While they remain a powerful backbone of the Democratic Party, a recent poll from Rasmussen Reports indicates that a growing number of Americans feel that the nation’s two major teachers’ unions are more interested in protecting their jobs and benefits than ensuring the education and opportunities of their young charges.
[T]wo-thirds of U.S. voters (66%) say the teachers’ unions – the National Education Association and the American Federation of Teachers – are more interested in protecting their members’ jobs than in the quality of education.
Only 23% of voters say educational quality comes first for the unions, according to a new Rasmussen Reports national telephone survey. Twelve percent (12%) are undecided.
Men and women are equally critical of the teacher’s unions. Married voters are more critical than unmarrieds by 12 points. Seventy percent (70%) of voters with children at home think the unions are more interested in jobs, compared to 63% of those without children in the house.
While 78% of Republicans and 66% of unaffiliated voters say teachers’ jobs are the chief focus of the unions, only 55% of Democrats agree.
This brings up two related issues: unions in general and education policy in specific. I’m not one of the “destroy the unions” types and I recognize the important role they played in our nation’s early days of industrialization and the useful purpose they can continue to serve today. However, as the economic battleground shifts, I have become increasingly aware that some unions have grown into self-feeding beasts which can – in the wrong hands – grow into positions where they cease helping their own members and begin to damage the industries providing the jobs their workers need. While this has been more apparent in the auto industry of late, the current state of education in this country certainly warrants some attention to their policies and practices.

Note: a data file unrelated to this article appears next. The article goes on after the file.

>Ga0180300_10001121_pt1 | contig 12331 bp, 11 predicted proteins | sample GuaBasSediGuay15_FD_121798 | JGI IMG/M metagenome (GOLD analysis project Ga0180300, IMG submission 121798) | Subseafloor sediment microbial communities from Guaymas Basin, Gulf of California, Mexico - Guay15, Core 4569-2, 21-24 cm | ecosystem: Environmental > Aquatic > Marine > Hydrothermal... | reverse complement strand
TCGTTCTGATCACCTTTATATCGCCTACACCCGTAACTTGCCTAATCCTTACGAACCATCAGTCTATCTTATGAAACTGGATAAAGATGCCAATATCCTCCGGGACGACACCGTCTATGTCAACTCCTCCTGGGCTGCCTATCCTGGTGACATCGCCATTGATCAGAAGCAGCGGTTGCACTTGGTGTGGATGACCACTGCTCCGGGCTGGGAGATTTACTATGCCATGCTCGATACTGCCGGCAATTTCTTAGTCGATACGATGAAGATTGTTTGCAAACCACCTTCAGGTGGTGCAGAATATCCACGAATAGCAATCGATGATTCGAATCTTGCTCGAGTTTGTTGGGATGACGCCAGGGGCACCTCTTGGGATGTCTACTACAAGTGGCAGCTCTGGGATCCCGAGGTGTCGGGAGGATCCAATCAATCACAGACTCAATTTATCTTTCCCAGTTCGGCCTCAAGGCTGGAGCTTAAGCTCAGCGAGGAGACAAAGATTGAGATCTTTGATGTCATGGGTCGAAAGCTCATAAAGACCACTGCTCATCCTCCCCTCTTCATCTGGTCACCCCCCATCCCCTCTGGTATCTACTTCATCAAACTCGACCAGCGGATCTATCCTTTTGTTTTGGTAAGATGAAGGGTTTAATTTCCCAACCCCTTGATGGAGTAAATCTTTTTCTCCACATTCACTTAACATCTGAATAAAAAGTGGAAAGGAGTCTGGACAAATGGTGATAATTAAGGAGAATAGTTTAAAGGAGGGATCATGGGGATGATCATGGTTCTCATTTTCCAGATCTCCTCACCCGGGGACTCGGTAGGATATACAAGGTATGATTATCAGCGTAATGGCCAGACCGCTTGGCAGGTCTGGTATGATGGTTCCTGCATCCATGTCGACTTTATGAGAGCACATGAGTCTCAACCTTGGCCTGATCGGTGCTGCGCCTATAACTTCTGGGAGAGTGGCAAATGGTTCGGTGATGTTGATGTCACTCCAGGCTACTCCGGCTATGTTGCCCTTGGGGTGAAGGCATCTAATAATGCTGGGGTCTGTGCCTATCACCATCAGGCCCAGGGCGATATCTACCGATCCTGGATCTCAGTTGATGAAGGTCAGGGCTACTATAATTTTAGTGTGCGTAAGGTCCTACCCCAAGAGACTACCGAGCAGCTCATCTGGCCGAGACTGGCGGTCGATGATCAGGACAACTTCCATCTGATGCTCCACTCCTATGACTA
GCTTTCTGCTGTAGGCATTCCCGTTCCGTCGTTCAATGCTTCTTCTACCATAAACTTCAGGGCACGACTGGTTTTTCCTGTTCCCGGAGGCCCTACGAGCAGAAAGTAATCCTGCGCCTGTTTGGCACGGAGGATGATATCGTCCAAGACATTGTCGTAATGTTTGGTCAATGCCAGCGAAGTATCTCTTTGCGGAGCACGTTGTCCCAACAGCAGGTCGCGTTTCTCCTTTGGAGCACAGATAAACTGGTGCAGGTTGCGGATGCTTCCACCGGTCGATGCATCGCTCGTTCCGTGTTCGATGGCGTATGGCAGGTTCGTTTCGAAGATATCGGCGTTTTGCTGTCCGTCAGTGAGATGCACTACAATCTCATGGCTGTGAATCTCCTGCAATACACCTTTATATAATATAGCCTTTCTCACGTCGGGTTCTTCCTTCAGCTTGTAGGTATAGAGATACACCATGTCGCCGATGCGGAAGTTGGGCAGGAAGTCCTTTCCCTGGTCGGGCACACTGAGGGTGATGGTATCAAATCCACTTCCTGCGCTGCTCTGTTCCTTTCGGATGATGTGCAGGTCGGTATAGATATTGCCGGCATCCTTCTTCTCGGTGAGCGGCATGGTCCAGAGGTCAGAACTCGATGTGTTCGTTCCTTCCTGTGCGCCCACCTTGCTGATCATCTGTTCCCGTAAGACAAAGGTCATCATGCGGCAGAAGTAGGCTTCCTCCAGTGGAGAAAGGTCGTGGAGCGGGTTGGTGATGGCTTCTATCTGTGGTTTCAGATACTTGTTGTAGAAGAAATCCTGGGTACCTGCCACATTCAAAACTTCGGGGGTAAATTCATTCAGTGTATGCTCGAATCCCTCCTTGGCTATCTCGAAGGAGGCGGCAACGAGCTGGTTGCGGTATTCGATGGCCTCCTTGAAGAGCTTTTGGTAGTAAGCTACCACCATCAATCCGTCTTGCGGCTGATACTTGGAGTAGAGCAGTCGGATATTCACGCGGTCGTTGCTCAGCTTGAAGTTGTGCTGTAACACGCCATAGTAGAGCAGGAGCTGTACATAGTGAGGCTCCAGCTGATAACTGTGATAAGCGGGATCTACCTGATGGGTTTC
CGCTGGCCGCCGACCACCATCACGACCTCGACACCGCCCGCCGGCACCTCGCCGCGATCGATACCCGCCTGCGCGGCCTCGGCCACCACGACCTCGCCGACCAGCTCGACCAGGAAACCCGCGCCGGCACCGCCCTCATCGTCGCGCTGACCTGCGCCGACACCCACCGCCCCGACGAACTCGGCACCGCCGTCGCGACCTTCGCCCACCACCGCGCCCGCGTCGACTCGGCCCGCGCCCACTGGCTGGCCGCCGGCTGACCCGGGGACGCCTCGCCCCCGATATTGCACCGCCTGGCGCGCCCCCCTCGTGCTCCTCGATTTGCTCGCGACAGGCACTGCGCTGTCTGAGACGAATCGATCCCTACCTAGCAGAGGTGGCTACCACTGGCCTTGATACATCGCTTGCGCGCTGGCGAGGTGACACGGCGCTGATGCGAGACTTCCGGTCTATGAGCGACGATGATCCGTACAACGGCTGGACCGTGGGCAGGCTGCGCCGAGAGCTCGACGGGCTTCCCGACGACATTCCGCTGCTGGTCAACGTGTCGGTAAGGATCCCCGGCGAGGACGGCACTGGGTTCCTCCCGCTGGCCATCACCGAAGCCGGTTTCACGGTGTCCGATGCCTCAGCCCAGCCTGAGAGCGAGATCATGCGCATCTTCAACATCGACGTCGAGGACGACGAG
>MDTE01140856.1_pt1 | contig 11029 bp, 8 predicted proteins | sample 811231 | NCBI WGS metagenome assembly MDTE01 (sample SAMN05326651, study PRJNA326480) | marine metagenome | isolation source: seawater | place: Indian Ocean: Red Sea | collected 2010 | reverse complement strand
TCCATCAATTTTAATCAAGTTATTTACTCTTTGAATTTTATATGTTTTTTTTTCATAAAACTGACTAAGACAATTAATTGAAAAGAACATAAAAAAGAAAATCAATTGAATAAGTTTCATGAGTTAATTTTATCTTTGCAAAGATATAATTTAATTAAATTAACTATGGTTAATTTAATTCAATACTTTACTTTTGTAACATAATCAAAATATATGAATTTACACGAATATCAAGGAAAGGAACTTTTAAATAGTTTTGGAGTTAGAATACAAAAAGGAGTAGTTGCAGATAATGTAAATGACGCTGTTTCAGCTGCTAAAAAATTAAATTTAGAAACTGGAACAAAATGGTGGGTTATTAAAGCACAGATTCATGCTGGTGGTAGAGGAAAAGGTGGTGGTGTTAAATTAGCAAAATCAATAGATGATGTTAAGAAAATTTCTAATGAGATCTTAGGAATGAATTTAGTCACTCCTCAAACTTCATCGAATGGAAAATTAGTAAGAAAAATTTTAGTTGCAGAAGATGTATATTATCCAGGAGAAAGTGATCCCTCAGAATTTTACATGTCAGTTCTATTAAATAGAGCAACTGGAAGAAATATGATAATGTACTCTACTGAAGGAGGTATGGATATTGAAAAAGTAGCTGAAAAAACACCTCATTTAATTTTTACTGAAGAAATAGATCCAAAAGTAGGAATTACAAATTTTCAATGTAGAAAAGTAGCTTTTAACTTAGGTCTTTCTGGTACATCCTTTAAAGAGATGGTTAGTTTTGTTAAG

Unions seem to fight any change to the status quo, such as charter schools, vouchers, home schooling and other alternative theories. With the sad state of affairs in American education, it would seem that anything might be worth a try. I’m not terribly surprised that voter confidence in the unions may be on the decline and this may be a well timed wake up call to union leadership. If we are truly moving into a “post partisan” age of new politics, here’s one opportunity to get started.
How will Obama’s choice of Chicago School Superintendent Arne Duncan affect this debate? Time alone will tell, but it will require some skill to build a bridge across the partisan lines of battle in this one.